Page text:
Most people occasionally receive emails telling them of some brand new virus that "not many people know about" and advising them to "send this email to everyone you know" to get the word out about the new virus.

Another type of email may describe some situation where a company is paying people 5¢ each time they forward the particular email, or telling about some terminally ill child whose medical bill trust fund will receive a certain amount of money each time the email is forwarded.

Yet another type of email warns of some legislative bill in Congress or being reviewed by a government agency that will tax email use or something similar.

The emails described above are usually false, and can be classified as either hoaxes or "urban legends." These types of emails add unnecessary traffic to an already crowded Internet, and waste the time of those who receive them. If you receive a questionable email and don't know if it's true or not, the links below may be able to give you the answer....

Virus Hoaxes List from the Symantec AntiVirus Research Center
Email Hoax Information from TruthOrFiction.Com

If you discover that the email that you received is a hoax, don't forward it! Doing so only extends the life of these emails. A better choice would be to reply to the person who sent it to you and advise them that their email was a hoax. You can even point them to the links above so they can see for themselves. Perhaps the next time they receive such an email, they will get the facts before forwarding it!





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It is imperative that you update your Anti-Virus Program's Virus Definition Files often! An excellent solution is to use an anti-virus program such as Norton Anti-Virus, with its "Live Update" feature which can be configured to automatically check for and install updates whenever you connect to the Internet.




The Internet can be a useful, entertaining and productive tool, but it can also be dangerous, annoying and destructive. Here are some tips that are a must for avoiding trouble and frustration on the Internet.

Note: These tips are primarily directed at Windows users, as most of the dangers mentioned here are developed for use against computers running the Windows operating system. Macintosh, Linux, and other operating systems comprise a lower percentage of computers, so people writing viruses and other forms of attack can get more "bang for their buck" by targeting Windows systems. This is not to say, however, that users of computers running other operating systems should not be cautious and follow these same general guidelines.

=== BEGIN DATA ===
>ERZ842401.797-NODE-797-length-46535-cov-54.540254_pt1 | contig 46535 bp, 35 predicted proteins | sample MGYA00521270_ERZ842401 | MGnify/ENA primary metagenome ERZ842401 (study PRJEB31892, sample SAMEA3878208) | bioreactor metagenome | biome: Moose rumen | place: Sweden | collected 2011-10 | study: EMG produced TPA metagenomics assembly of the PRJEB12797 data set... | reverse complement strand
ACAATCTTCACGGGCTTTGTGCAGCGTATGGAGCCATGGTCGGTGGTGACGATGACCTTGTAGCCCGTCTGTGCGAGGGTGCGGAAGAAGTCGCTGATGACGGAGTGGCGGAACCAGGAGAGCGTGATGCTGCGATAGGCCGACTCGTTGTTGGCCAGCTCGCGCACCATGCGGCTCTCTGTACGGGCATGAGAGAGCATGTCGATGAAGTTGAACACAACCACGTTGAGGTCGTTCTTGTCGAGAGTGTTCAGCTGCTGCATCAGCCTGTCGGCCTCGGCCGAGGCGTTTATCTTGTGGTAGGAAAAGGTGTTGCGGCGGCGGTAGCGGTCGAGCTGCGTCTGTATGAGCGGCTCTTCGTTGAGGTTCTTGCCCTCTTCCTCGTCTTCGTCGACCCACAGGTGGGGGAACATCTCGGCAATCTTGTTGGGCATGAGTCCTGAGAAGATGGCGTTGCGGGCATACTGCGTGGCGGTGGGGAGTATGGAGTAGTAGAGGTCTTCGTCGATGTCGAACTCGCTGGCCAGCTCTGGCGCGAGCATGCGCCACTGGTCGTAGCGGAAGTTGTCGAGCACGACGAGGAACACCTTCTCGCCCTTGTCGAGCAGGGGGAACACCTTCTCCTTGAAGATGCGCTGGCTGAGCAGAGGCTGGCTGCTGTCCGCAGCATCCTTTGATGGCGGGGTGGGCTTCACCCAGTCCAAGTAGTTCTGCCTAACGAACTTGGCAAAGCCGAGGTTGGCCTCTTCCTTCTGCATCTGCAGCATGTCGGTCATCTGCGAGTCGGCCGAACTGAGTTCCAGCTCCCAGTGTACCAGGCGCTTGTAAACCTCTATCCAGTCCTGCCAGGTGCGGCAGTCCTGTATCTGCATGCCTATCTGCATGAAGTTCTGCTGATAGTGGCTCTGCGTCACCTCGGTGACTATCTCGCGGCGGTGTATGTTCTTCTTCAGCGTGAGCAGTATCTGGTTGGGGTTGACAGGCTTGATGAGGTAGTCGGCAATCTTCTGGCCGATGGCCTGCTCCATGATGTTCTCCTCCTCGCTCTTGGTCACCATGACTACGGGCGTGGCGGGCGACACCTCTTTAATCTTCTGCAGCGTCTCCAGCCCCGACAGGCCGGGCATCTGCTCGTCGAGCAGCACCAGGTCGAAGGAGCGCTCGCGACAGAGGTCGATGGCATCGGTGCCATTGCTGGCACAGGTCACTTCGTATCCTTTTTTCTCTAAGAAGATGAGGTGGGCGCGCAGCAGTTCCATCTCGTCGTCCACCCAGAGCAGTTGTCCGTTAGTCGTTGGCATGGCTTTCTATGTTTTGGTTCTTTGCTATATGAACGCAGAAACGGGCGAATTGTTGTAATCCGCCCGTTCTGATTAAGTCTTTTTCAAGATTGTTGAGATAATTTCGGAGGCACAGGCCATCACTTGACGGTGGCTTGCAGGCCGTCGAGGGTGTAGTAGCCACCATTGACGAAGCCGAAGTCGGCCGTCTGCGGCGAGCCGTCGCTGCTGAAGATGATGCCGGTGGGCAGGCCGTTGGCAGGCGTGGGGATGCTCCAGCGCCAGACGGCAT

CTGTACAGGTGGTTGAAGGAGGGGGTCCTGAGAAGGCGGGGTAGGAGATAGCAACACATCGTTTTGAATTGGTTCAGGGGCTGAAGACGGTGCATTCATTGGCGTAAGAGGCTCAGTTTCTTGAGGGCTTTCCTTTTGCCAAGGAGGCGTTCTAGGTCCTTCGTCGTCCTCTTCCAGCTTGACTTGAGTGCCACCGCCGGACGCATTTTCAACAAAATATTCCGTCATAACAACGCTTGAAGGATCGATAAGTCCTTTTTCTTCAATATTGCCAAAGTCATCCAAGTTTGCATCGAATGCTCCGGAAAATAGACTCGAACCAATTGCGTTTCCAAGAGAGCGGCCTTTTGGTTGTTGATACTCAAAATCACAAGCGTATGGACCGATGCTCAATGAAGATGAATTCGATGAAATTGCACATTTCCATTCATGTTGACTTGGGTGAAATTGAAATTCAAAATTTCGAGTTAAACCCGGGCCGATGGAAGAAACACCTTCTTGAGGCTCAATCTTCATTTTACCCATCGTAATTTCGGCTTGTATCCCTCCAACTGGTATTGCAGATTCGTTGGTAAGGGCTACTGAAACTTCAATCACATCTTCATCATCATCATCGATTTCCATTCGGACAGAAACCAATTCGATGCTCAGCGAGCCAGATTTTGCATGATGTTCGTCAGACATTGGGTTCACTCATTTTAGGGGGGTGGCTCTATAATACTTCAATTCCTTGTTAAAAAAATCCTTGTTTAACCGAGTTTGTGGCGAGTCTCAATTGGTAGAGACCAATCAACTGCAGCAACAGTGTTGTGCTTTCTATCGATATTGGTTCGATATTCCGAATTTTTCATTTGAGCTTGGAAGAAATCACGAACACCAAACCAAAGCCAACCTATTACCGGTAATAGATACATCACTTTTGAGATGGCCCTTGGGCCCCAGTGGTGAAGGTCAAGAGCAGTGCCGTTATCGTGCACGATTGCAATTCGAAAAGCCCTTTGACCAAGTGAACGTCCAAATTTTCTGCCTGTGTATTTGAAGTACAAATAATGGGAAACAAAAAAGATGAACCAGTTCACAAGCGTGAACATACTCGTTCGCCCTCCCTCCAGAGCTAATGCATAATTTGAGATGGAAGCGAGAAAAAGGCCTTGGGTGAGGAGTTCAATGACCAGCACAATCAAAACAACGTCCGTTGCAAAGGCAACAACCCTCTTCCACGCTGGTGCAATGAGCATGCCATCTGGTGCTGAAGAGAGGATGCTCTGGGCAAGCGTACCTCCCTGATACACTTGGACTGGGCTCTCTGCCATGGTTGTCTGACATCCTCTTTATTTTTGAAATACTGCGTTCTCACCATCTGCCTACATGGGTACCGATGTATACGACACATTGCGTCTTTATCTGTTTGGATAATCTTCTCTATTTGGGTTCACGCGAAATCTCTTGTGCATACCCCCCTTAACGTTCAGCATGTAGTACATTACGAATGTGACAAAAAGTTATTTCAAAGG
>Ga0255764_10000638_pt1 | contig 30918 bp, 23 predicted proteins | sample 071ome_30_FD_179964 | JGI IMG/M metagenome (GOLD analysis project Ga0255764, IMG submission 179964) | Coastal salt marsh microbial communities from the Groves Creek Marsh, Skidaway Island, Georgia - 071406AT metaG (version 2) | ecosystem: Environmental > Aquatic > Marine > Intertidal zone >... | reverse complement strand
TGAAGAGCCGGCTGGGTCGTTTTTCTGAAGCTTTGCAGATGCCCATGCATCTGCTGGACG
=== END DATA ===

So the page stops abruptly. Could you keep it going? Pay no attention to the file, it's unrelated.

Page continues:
The impact from these can range from the mildly annoying to downright destructive.

  • Viruses infect computers and can spend their time emailing themselves to other people, or they can contain destructive payloads that can delete files or erase system BIOS or hard drives, in effect turning your computer into an expensive boat anchor.
  • Worms are like viruses, but tend to use means other than email for spreading. They "worm" their way across networks or, as the recent Blaster worm demonstrated, across the entire Internet.
  • Trojans, like the historical Trojan Horse, arrive on your computer appearing to be one thing, but once inside your system they turn into agents of destruction. The "useful" utility or "cute" game that you download from a website may contain a Trojan, with the innocent looking packaging serving only to ensnare you.
  • Backdoors can be inserted into your computer by way of any of the delivery methods listed above. The purpose of a backdoor is to allow someone else access to your system without your knowledge. This access can be used for such things as copying or erasing your files, reviewing your family budget, logging keystrokes in order to obtain passwords, credit card numbers, etc., storing porn files while remaining anonymous, or setting your computer up as a spam email relay point.

The only way to protect yourself and your computer from these things is by having a good anti-virus program on your computer and keeping its virus definition files up to date. If you have an anti-virus program but its virus definition file has not been updated within the past two weeks at most, you may as well not even have it, as new viruses are continually being released onto the Internet. An anti-virus program with an out-dated definition file will not detect them.

We use and recommend Symantec's Norton Anti-Virus program. Its Live Update function can be configured to automatically check for updated virus definition files each time you go on the Internet, then download and install them as needed. This frees you from the necessity of remembering to keep your anti-virus program updated. Check out Symantec's website for information about this product. Another good anti-virus program is McAfee VirusScan.